Date rape prevention: not a woman’s responsibility

One in five college women have fallen victim to sexual violence during their time on campus, according to a 2007 study conducted for the Justice Department’s National Institute of Justice.

For good reason, the issue of sexual assault on college campuses has recently received a significant amount of attention from the media. In late August, news began to circulate about a nail polish that supposedly detects the presence of common date rape drugs when a woman wearing the polish stirs her finger in her drink.

The nail polish, called “Undercover Colors,” was developed by four male students at North Carolina State University, and won first place at North Carolina State’s Lulu eGames, a competition encouraging students to develop solutions to problems in society. The nail polish is still being developed, and there is no set date for when it will be available to consumers.

Media coverage has both criticized and praised the invention, with one such headline misleadingly claiming that “Nail polish may prevent date rape.” However, although the creators of the polish were well-intentioned, the invention could ultimately be counterproductive in changing the way that society views rape and its victims.

Giving women tools to prevent rape is a well-intentioned gesture, but the overwhelming responsibility it places on them encourages the archaic notion that it is a victim’s responsibility to prevent rape. Instead, we should encourage stricter punishment for the perpetrators.

While it is certainly beneficial for women to try to protect themselves from rape, it is unwise to depend on these prevention methods.

Throughout history, numerous devices have been invented to supposedly help women protect themselves from rape, from the chastity belts of the 15th century to more modern contraptions such as Rapex, a female condom with “teeth” in it invented in South Africa. Considering that supposed anti-rape devices have existed for hundreds of years, and that the rape problem has not been eliminated, it is clear that arming women with tools to prevent rape is not an effective strategy, even if this nail polish is a slightly more convenient tool to use.

Furthermore, this nail polish only detects a few common date rape drugs, including Xanax, Rohypnol, and GHB. There are other drugs that can be used for date rape, including Ketamine, which is one of the three most common date rape drugs as identified by the U.S. Department of Health and Human Services.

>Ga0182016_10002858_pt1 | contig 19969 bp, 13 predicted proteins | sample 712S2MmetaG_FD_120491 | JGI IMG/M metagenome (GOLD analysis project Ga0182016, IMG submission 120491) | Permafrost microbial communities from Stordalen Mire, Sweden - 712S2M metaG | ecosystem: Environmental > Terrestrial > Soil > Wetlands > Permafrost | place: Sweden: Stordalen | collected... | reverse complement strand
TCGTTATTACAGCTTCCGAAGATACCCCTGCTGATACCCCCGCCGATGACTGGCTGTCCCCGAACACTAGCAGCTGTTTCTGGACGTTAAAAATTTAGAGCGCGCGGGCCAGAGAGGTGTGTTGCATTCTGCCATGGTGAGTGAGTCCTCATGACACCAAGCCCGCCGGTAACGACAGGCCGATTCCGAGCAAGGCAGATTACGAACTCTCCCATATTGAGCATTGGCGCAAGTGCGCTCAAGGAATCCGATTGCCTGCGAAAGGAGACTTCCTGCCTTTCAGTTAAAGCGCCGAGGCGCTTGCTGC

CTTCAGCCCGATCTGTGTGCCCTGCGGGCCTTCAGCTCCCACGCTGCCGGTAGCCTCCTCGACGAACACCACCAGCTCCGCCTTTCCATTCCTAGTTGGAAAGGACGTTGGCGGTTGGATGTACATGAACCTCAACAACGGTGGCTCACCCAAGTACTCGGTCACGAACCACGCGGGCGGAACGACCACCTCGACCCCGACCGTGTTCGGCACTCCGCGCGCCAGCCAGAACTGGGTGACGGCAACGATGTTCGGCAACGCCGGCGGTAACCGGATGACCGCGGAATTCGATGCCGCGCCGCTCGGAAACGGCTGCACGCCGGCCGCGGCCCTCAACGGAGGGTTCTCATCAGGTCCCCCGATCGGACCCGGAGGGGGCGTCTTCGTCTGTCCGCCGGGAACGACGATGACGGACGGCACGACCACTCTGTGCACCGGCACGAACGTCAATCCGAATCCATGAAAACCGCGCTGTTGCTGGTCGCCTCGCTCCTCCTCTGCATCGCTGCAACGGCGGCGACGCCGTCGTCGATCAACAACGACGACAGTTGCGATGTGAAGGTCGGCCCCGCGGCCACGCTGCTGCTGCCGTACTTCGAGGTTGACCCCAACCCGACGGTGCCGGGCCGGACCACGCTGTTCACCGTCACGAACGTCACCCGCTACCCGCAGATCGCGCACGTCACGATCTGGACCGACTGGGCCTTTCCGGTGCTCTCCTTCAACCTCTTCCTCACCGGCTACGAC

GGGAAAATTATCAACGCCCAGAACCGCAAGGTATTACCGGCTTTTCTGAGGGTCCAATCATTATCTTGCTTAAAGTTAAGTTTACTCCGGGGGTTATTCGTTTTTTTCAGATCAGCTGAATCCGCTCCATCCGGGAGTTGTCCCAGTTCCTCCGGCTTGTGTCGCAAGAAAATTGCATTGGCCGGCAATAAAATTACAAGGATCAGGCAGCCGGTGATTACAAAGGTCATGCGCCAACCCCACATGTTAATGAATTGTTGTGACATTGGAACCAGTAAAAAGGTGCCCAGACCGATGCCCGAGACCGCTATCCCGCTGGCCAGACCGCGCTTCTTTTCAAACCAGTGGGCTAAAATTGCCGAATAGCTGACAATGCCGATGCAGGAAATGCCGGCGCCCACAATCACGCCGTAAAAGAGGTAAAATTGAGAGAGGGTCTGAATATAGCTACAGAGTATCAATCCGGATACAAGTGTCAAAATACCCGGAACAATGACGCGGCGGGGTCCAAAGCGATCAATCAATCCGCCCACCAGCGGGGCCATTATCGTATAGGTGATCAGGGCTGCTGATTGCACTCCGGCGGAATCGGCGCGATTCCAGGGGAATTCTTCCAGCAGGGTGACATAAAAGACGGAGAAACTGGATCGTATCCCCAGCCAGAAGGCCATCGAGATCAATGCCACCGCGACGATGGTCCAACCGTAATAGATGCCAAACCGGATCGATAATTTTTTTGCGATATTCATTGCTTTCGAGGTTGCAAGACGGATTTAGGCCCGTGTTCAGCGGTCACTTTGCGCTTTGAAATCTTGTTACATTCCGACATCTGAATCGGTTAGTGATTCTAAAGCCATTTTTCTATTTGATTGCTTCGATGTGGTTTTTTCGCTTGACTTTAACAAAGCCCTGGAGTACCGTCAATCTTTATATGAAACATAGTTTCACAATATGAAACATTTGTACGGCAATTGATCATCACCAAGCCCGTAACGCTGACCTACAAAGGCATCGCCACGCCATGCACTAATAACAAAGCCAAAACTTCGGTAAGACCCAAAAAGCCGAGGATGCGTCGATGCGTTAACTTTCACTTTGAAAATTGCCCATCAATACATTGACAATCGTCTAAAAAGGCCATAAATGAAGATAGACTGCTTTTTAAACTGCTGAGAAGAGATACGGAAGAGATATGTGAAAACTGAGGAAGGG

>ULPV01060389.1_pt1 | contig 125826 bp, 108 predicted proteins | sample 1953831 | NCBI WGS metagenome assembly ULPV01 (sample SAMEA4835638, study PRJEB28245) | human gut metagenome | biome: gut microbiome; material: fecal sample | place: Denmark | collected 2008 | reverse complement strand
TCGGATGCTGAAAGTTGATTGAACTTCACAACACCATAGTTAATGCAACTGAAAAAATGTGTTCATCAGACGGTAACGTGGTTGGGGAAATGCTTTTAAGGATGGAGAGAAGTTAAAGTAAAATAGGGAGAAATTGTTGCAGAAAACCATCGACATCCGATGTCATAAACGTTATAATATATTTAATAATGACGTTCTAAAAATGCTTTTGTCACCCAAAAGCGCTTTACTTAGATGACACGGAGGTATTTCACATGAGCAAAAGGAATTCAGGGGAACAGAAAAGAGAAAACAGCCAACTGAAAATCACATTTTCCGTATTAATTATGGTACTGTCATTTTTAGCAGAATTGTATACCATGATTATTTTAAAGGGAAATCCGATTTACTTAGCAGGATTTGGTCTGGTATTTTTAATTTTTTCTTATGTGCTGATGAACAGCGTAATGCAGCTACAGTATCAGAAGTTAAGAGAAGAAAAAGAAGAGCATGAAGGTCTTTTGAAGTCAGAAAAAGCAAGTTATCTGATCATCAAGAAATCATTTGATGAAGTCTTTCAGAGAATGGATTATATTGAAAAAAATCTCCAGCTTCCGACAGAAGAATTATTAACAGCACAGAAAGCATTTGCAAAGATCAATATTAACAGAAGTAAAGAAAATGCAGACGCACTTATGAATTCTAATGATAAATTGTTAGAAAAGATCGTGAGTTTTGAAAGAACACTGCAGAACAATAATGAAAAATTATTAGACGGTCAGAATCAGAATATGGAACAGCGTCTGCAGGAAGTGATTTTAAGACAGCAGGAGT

Additionally, very few of the rapes that occur are due to date rape drugs. According to a  2007 National Institute for Justice survey of sexual assault on college campuses, only 2.4 percent of female undergraduates who had reported falling victim to sexual assault suspected that they had been given a drug.

Encouraging women to wear this nail polish is akin to encouraging women to dress conservatively so that they aren’t “asking for it.” Whether or not doing so actually helps prevent rape, the point is that we should not be sending the message to society that it is a woman’s responsibility to prevent sexual assault. Sexual assault is like any other crime—it is the job of the perpetrator to not commit the crime in the first place, a concept that our society seems to toss aside when it comes to rape.

Developing a nail polish that claims to prevent date rape is akin to asking why the 15-year-old girl didn’t scream, only instead, the question would be, “Why wasn’t she wearing the nail polish?” The nail polish unintentionally encourages this perverse logic of victim blaming, and, if anything, is a step in the wrong direction in preventing sexual assault.

A step in the right direction in terms of rape prevention is the legislation passed unanimously in the California state senate late August, which is awaiting Governor Jerry Brown’s signature: SB 967, or the “Yes-Means-Yes” bill.

The bill lays out a clear definition of sexual consent, defining it as “an affirmative, conscious and voluntary agreement to engage in sexual activity.” It requires state-funded universities to adopt unified definitions of consensual sex in a way that uses “affirmative consent” language in order to continue receiving state money for student financial aid. It specifies that silence does not imply consent, nor do the use of drugs or alcohol, and it also requires that schools have a specific procedure for helping victims of sexual assault, domestic or date violence, and stalking.

Bills like “Yes-Means-Yes” are exactly what we need to solve the rape epidemic. The bill clearly lays out guidelines as to what is and what is not consensual sex, making it much easier to prosecute the perpetrators in sexual assault cases.  Unlike nail polish, chastity belts, or any other anti-rape device, this legislation is a start to what our society needs to be doing more of to combat the issue of rape—blaming the perpetrators, not the victims.

 

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